I made the drive down the shore yesterday to attend a cross-country ski meet in Duluth. The temperature was hovering around zero, give or take a few degrees, and the sea smoke on Lake Superior was impressive. As I rounded the corner into Duluth and glanced out at the lake I had to do a triple take. The fog was especially thick and I could see a bunch of large dark spots on the lake. I can usually pick out an ore boat from shore but there were so many dark spots and I was driving. It took me quite awhile to determine the spots were indeed 1000 foot long ore ships, 8 of them to be exact! I don’t think I have ever seen that many ships hanging out in the water at one time. I had my camera along and thought about stopping to take a photo but I didn’t.
It turns out I wasn’t the only person to think the number of ships in Duluth was a bit peculiar. This morning I found an online article explaining why there were so many ships anchored. The freezing cold weather has hampered the unloading and loading of ships causing a back up.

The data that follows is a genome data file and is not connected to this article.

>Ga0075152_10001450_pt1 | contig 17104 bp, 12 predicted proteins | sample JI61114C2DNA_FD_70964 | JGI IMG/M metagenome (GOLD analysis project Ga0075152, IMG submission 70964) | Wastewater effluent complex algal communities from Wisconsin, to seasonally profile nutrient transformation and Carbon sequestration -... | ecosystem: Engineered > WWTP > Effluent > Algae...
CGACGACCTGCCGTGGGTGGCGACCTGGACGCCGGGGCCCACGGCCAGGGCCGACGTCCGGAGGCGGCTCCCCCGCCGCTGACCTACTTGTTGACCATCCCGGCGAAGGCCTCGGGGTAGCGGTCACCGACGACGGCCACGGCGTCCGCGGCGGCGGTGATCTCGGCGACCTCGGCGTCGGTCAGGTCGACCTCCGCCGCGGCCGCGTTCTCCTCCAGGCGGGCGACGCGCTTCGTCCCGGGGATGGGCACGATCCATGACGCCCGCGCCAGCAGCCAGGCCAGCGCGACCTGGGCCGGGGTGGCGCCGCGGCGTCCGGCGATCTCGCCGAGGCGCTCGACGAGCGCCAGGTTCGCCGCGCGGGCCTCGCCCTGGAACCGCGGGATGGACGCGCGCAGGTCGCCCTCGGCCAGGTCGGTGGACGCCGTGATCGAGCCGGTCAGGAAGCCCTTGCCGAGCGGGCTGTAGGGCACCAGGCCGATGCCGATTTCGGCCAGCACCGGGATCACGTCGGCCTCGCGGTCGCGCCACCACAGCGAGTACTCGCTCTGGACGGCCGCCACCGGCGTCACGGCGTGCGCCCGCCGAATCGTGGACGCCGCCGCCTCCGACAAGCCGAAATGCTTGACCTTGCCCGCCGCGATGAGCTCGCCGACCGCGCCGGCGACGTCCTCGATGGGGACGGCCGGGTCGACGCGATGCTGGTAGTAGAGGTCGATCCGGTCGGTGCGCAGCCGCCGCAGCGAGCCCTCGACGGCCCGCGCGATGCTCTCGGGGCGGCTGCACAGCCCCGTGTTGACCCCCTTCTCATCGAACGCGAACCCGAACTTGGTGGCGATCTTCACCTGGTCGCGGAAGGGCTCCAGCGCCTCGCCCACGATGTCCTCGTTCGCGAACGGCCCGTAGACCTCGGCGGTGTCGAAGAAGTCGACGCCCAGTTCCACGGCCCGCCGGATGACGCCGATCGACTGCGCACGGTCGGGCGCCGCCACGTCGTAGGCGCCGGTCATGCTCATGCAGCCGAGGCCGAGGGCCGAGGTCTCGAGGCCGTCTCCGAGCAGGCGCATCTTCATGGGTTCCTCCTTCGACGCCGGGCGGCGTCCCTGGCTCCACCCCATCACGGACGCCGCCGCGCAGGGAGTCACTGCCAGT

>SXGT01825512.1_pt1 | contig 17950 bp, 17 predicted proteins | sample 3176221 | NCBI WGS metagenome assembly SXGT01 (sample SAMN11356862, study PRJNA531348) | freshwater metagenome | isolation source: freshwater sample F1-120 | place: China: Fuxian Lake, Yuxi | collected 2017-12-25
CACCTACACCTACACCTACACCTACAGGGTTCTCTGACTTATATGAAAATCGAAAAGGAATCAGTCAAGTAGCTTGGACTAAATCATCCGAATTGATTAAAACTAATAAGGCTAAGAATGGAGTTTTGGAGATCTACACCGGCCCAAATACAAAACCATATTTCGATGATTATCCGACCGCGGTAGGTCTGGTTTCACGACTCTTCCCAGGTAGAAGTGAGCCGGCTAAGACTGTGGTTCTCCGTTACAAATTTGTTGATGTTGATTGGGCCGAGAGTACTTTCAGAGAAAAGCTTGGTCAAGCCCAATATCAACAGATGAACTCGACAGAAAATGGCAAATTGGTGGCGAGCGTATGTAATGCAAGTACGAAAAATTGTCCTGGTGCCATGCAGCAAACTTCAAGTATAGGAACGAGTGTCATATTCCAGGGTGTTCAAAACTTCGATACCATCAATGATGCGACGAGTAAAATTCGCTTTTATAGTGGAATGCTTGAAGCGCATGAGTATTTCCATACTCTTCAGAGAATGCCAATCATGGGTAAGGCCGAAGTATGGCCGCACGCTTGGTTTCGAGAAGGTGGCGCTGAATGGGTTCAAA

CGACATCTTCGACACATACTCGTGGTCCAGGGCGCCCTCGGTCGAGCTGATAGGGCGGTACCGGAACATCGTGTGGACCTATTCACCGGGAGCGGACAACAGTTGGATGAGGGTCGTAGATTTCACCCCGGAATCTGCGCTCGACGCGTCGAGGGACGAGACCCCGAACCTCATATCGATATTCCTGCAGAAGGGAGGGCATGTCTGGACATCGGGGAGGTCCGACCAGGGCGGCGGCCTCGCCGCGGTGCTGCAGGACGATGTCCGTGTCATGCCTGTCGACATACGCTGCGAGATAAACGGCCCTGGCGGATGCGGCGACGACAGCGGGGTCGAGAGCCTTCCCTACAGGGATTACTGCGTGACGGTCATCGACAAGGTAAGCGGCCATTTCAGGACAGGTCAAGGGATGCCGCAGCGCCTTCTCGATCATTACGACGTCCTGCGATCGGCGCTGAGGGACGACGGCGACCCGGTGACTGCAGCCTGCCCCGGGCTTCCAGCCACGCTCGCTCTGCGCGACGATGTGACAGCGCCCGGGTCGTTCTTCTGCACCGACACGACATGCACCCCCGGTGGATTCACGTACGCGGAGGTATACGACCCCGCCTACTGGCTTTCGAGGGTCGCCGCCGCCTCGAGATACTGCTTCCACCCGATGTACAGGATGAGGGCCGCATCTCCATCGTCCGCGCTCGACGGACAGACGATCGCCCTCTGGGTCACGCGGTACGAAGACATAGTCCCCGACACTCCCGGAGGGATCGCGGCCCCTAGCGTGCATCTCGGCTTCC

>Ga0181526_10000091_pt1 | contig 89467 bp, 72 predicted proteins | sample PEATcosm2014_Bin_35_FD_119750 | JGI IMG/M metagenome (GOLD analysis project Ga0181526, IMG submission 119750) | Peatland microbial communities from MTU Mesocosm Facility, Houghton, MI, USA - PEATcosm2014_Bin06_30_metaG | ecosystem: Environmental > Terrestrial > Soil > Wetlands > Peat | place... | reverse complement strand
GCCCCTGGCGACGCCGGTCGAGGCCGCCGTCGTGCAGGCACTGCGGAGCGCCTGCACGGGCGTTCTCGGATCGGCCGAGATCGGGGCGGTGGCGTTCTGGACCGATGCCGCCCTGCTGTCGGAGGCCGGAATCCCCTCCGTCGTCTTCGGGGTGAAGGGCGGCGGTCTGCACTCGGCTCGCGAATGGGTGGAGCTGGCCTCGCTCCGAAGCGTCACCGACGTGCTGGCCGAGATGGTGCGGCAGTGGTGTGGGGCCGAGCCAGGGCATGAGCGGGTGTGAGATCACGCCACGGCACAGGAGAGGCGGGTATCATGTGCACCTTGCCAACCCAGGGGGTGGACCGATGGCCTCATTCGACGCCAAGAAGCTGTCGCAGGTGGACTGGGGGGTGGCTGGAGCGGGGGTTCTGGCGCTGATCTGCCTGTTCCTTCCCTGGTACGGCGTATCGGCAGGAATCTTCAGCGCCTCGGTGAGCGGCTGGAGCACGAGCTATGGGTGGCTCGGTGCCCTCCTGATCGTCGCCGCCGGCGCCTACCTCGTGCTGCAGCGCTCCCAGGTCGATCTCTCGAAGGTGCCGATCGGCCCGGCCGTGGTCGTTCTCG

Most of us know not everything functions properly when the temperature plummets. Locks get frozen, batteries die and water lines freeze up just to name a few of the things that happen during a prolonged cold spell. It turns out train brakes can freeze, conveyors can stiffen up, hatches on ships can become encased by ice and iron ore pellets bond with ice. All of these things cause delays in the everyday business of shipping. With the closing of the Soo Locks on the 15th of the month the ships are impatiently waiting for their turn and hoping to beat the ice and the calendar.